Based on the data presented and on data found in the literature, we propose that regulated BMZ disassembly could affect re-epithelialization in one or more of the following ways: 
First, by exposing epithelial cells to underlying stromal extracellular matrix proteins such as collagen I and/or to new ligands generated by proteolysis, disassembly of the BMZ may induce new integrin expression or activation in migrating corneal epithelial cells. Studies evaluating the function of the α2β1 integrin have demonstrated integrin-mediated migration and collagenase I induction in epidermal keratinocytes exposed to native collagen I but not in cells adhering to collagenase-I digested collagen or to gelatin. 24 The increase in α9β1 integrin expression we have observed previously after larger corneal débridement wounds 7 could be induced by the partial loss of the epithelial basement membrane. 
Second, disassembly of the BMZ may modify intracellular signaling pathways in migrating epithelial cells. Cytokines such as transforming growth factor-β and basic fibroblast growth factor are found in the BMZ after injury and are held there by binding to molecules in the matrix, including heparan sulfate proteoglycans. 25 26 27 The partial disassembly of the BMZ could release molecules involved in modulation of cell proliferation, cell differentiation, and/or apoptosis. 9 28  
Third, it could promote the formation of a more stable adhesion complex. Studies to determine the most effective treatments for recurrent epithelial erosions have concluded that requiring the epithelial cells to resynthesize a new basement membrane is one common parameter in successful treatments of this condition. 29 In addition, Azar et al. 30 31 have shown that one of the hallmarks of the diabetic cornea is its failure to reassemble the adhesion complex correctly after injury. Ljubimov et al. 32 have shown that human diabetic corneas have basement membrane abnormalities including reduced expression of laminin-1 and -10 and entactin, and that these losses correlate with reductions in integrin localization within the epithelial cells. Studies in both animal and human corneas show that the structure and composition of the epithelial basement membrane affects the adhesion of the cells sitting on it.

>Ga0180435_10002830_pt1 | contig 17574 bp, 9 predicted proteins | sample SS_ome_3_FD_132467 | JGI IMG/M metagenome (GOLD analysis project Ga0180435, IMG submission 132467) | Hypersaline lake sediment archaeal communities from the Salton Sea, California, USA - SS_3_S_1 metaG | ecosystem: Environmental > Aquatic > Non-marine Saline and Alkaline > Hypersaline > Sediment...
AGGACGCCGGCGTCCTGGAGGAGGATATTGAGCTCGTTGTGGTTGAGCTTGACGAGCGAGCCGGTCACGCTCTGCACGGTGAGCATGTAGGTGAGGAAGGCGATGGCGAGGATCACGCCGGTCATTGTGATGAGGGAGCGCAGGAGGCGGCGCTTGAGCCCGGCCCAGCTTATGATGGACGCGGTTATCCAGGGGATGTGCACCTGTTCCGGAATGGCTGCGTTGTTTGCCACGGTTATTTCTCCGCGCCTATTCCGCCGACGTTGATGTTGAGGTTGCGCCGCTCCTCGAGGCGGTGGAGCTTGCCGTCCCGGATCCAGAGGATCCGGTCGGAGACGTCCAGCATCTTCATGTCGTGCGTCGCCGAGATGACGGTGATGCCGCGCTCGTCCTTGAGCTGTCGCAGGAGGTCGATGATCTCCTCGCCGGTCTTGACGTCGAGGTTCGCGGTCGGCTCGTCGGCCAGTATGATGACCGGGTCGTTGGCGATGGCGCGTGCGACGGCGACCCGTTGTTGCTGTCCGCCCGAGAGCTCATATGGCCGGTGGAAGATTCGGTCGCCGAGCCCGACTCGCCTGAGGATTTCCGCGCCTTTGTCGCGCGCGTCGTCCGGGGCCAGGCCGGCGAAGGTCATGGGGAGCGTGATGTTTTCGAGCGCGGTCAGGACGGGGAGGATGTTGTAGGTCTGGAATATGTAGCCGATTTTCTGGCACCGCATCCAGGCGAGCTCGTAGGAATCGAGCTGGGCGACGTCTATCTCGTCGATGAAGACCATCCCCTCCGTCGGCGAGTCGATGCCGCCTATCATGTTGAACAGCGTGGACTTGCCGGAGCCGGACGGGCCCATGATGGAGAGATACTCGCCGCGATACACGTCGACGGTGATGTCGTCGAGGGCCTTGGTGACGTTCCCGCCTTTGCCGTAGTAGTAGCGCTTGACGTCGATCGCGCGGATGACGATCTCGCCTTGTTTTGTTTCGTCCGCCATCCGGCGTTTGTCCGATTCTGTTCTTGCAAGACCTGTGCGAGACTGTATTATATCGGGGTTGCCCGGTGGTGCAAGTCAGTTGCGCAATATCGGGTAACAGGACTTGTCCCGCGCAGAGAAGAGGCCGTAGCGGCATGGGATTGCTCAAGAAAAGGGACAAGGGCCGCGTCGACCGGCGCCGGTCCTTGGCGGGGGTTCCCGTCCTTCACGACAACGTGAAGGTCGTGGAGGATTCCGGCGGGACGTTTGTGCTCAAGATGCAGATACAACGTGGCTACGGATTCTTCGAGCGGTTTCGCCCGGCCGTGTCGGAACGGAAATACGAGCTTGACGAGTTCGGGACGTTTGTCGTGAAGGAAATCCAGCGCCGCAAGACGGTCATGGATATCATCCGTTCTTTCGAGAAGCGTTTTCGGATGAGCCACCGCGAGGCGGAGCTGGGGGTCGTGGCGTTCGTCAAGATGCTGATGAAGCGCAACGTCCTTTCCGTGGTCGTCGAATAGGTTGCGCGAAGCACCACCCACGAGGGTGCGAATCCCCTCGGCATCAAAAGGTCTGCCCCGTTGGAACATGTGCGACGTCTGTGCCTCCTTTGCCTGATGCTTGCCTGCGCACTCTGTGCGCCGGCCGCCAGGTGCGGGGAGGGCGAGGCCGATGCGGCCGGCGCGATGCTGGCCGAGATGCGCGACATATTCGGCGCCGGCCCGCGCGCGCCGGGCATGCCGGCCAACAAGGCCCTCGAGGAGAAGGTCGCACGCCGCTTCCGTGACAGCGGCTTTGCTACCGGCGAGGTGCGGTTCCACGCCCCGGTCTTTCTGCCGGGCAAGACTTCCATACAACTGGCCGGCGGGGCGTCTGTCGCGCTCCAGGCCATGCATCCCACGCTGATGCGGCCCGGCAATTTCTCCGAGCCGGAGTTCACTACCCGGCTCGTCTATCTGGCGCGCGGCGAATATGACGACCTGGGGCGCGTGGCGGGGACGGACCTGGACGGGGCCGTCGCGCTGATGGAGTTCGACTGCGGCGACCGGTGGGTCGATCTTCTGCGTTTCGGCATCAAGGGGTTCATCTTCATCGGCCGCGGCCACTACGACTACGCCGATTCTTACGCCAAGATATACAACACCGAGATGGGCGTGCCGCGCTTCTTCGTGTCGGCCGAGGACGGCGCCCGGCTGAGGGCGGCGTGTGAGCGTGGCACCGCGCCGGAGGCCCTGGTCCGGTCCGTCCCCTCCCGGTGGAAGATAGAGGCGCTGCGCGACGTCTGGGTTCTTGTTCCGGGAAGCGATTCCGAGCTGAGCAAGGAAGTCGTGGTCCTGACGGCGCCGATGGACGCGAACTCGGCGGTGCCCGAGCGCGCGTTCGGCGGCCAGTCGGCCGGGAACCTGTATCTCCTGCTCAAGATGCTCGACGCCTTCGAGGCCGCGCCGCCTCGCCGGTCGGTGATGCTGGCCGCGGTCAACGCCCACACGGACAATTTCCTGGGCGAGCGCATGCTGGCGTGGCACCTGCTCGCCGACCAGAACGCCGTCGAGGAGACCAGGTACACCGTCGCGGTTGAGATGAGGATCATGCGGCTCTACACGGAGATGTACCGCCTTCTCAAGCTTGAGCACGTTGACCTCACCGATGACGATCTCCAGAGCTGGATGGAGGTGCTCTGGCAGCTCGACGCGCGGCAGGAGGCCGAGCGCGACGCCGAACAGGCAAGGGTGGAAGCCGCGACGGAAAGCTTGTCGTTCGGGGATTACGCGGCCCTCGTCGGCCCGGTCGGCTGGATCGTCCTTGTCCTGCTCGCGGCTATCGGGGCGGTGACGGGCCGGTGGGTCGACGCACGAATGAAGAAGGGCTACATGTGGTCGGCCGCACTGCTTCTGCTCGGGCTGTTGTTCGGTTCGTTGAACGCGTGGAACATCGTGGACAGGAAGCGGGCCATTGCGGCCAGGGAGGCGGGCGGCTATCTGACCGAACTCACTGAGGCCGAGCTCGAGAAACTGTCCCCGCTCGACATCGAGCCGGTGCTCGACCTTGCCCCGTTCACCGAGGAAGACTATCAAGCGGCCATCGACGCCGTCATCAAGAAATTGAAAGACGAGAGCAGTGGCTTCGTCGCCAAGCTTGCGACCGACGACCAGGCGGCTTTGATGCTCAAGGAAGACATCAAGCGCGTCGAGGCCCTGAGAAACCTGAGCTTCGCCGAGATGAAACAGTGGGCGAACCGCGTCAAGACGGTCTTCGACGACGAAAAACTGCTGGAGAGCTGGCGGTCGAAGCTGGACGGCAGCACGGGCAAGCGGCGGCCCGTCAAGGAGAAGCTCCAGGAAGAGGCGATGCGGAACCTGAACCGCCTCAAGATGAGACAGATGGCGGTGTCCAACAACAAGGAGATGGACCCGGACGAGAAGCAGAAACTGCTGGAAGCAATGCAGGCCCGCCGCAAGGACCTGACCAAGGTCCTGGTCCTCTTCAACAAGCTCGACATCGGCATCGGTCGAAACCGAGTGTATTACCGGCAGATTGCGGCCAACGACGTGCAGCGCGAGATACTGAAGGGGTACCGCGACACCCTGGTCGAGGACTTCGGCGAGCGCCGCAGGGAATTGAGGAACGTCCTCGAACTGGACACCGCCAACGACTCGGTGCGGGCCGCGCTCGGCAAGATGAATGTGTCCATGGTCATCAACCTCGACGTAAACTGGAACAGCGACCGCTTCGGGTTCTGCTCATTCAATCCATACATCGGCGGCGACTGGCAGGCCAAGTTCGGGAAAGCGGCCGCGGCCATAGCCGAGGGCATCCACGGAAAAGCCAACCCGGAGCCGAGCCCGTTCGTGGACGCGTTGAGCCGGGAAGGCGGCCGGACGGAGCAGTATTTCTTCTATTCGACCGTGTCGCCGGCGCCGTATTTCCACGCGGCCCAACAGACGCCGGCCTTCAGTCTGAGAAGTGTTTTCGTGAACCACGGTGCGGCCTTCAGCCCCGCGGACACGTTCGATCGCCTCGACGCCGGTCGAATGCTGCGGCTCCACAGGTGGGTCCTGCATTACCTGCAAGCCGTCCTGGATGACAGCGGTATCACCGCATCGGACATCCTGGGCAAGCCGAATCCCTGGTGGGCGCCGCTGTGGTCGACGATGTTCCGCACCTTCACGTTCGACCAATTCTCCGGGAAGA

Both TEM and immunofluorescence microscopy have been used to evaluate the BMZ in healing rabbit corneas. 5 Twenty-two hours after 8.5-mm wounds in the rabbit, the basement membrane was intact and laminin-1 staining was continuous; data from later time points were not presented. Larger débridement-type wounds were made involving removal of all the corneal epithelial cells, the limbal epithelium, and a 1-mm portion of the conjunctiva. These large wounds took 1 to 2 weeks to close with conjunctival cells migrating onto the central cornea. TEM data on such a wound at 36 hours were presented, and the lamina densa was present; again, later time points were not presented. Additional ultrastructural studies of the basal lamina after manual débridement show retention of the lamina densa immediately after wounding 2 4 or at times soon after wounding 1 but do not specifically examine whether this structure is maintained throughout re-epithelialization over regions of denuded stroma. 
Complicating our studies and those of other groups 1 2 3 4 5 6 7 is that at longer times after injury, the area of the remaining denuded basal lamina becomes quite small as the wound edges begin to merge. The migrating cells also deposit the components of the basement membrane as they migrate, leaving at their basal surface a continuous, lamina densa–like structure. Thinner epithelial sheets at later time points are prone to breaking off during processing, making discernment of the leading edge difficult. Despite these complications, inconsistencies between our results and those of others could also be due to differences in species used and the types of wounds studied. 
Relationship to Epidermal Healing